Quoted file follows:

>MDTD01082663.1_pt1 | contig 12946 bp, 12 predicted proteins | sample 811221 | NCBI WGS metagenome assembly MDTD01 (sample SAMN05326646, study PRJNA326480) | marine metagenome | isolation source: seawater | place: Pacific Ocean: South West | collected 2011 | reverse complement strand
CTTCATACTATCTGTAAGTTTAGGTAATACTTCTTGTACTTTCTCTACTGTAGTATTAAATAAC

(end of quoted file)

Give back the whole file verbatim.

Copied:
>MDTD01082663.1_pt1 | contig 12946 bp, 12 predicted proteins | sample 811221 | NCBI WGS metagenome assembly MDTD01 (sample SAMN05326646, study PRJNA326480) | marine metagenome | isolation source: seawater | place: Pacific Ocean: South West | collected 2011 | reverse complement strand
CTTCATACTATCTGTAAGTTTAGGTAATACTTCTTGTACTTTCTCTACTGTAGTATTAAATAAC